Changes

Maeda asked the panel to discuss changes they've made in their management practices over the years. Evans said he's stuck with a grain sorghum rotation. "I like the cotton having a tap root, broadleaf mixed in with the grain sorghum, a high residue crop."

Rather than planting his sorghum in rows, Evans recently began drilling it on 10-inch centers, "with the hope of trying to build more organic matter and keep more cover on the ground. One of the biggest challenges we have in this dry climate without irrigation is trying to get enough cover on the ground to get the benefit," he said.

With interest in regenerative agriculture and cover crops, Evans said he had a quarter section he was "pretty aggressive" on with a multispecies cover crop. But he said he hasn't had much success. "With our lack of rainfall, from the time I terminate the cover crop until it's time to plant, I have a problem getting enough rainfall into the soil moisture profile. That profile will fill but getting it filled when I need it doesn't happen, so how to make a cover crop work? I'm still playing with it."

What has been successful is his crop rotation with grain sorghum or wheat, he said.

Brown feels like his management practices change yearly. "The last couple of years have been tough. We've been in a drought," he said. "When I think about what's changed, I think about what Gabe Brown says in his book, Dirt to Soil-- a book I highly recommend. As farmers, we've got to quit trying to outperform our environment. I pretty much farm in a desert. Sometimes, I think we're trying to outperform what this environment is giving us instead of taking a step back and thinking, at one point this was prairie grass and grazed with livestock, so, how can we mimic nature?"

Another concept he adopted from the author is not to focus on yield per acre but dollars per acre. "Sometimes as farmers, we can chase yield and when you farm in the desert and you never know when the next rainfall is going to come, you've got to maximize your dollars per acre."

No one year is the same, Brown said. "You're learning what you can do, and you've got to work with the conditions you've been given."

Timing is key in Chapman's evolving soil health journey. "There's a million different ways to no-till a crop. You can choose a multispecies cover crop or you can find what works with the equipment you have. I eventually figured out which species would grow the best and the fastest that I could terminate in the timeliest manner for both dryland and irrigated. And with that, what I could get planted in a timely manner after I've harvested the crop.

"What timing fits your operation the best?" Chapman said.

What didn't work for Chapman was shuffling around different things when he needed to be planting a cover crop. "Get whatever cover crop you can get easiest and cheapest and get it planted. Timing. Because we're already running on limited moisture.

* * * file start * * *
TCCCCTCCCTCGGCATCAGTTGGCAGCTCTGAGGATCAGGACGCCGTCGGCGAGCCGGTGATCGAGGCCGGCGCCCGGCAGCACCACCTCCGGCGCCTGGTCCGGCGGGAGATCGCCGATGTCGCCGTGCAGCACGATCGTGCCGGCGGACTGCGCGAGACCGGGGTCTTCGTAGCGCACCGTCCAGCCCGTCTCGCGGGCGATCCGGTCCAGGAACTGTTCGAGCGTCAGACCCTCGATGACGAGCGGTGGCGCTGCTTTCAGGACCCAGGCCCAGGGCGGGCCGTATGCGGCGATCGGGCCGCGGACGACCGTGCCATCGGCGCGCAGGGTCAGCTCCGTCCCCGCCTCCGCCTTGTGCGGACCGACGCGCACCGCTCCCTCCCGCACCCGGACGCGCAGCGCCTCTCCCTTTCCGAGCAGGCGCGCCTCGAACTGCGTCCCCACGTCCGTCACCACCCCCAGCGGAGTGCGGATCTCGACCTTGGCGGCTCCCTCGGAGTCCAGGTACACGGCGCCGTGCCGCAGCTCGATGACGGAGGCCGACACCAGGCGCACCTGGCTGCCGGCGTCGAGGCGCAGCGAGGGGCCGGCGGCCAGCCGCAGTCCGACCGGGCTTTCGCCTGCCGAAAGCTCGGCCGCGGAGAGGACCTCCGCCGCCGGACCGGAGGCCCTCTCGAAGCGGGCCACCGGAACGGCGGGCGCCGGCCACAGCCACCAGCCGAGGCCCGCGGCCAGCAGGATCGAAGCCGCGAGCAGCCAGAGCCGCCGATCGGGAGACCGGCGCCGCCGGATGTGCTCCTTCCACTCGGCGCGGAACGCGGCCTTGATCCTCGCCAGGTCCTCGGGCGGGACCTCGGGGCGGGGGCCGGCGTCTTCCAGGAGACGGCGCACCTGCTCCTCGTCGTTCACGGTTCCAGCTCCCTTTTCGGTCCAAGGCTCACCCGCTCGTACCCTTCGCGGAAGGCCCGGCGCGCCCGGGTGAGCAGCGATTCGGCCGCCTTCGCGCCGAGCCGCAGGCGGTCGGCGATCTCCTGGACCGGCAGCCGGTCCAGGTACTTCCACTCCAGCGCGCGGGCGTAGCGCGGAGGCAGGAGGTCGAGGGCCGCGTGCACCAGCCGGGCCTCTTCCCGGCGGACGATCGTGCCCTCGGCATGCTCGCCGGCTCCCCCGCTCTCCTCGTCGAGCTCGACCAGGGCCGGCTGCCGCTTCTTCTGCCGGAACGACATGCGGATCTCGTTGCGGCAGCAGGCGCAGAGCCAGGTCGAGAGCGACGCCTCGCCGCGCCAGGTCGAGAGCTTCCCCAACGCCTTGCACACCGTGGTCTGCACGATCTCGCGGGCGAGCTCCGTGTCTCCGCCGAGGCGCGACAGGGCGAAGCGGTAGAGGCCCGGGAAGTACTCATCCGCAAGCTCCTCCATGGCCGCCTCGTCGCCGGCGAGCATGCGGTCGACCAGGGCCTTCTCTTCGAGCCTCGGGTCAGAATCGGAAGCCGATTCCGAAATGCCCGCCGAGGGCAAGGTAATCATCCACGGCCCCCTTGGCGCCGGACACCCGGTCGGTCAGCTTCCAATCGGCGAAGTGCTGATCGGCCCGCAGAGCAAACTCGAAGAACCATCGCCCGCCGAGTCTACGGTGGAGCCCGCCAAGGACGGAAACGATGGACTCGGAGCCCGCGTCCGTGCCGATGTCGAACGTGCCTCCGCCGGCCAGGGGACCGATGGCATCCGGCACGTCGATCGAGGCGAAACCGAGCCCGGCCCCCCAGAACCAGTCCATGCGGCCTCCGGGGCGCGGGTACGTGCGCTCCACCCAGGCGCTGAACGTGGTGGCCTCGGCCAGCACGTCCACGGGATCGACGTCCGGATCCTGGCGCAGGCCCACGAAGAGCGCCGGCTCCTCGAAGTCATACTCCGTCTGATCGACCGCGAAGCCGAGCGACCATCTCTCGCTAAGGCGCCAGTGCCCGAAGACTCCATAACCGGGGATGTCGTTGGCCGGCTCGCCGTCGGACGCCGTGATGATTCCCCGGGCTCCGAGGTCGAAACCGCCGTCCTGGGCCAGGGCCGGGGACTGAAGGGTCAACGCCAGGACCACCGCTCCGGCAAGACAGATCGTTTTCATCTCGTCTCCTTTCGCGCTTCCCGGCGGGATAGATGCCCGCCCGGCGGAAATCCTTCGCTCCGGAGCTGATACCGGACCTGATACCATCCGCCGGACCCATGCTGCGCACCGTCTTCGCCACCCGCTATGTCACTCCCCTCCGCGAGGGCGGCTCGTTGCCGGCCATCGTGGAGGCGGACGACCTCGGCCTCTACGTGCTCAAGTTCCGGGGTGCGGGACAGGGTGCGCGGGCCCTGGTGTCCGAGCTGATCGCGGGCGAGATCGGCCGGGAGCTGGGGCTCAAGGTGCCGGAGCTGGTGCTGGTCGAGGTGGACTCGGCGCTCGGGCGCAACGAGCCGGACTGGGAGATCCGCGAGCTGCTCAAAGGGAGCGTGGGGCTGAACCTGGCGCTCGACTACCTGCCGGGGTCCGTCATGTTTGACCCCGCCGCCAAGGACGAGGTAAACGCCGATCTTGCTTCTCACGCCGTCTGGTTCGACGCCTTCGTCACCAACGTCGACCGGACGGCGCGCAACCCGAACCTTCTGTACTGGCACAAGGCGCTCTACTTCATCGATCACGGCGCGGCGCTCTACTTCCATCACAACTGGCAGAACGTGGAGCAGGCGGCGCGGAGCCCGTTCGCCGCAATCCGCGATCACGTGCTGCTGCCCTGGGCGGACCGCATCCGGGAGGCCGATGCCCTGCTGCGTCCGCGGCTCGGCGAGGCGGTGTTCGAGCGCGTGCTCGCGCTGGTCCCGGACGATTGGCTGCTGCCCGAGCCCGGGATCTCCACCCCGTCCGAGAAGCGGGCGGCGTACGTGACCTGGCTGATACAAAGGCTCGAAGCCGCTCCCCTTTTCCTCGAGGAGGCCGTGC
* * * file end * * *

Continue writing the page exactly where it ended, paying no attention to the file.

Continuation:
"What did work was figuring out which one physiologically was going to work the best in our environment with our heat and limited moisture, what would get us to a hollow stem that would stick around the longest.

"The biggest change was finding our fit."

On the defense

"It seems like a lot of our changes are defensive in nature," Howard said. "In this area, we haven't run a sandfighter on cotton ground in three or four years. Last year, we ran it three or four times. The strip-till blew, the minimum-till blew. It was not fun but if you worked on it, you had a crop. So, there's lots of wheat going in behind whatever crop that cotton is going to go into."

Cover cropping is new to Howard. "We are fully irrigated and concerned with water infiltration as well as wind erosion. That wheat will hold the water in place when we apply it, and that will give us a big yield increase in corn."

His challenge will be planting wheat into the corn stalk residue and then getting a good seedbed as he plants into cornstalks and dead wheat. "So, we have some challenges this spring."

Yanta said equipment has been the most significant change. No-till requires less and yet different equipment. "We first started out with a drill that I thought would work but it was really equipped for a minimum till operation. When we switched over to the no-till air drill, which we really like, we can put down pressure when we need it."

Time is the biggest change no-till has afforded Yanta. "More time to concentrate on other management things that maybe I wasn't able to do quite as often, maybe not quite as well, because we were busy cultivating, spraying and doing other operations that we were doing as a conventional operation."

TAGS: Soil Health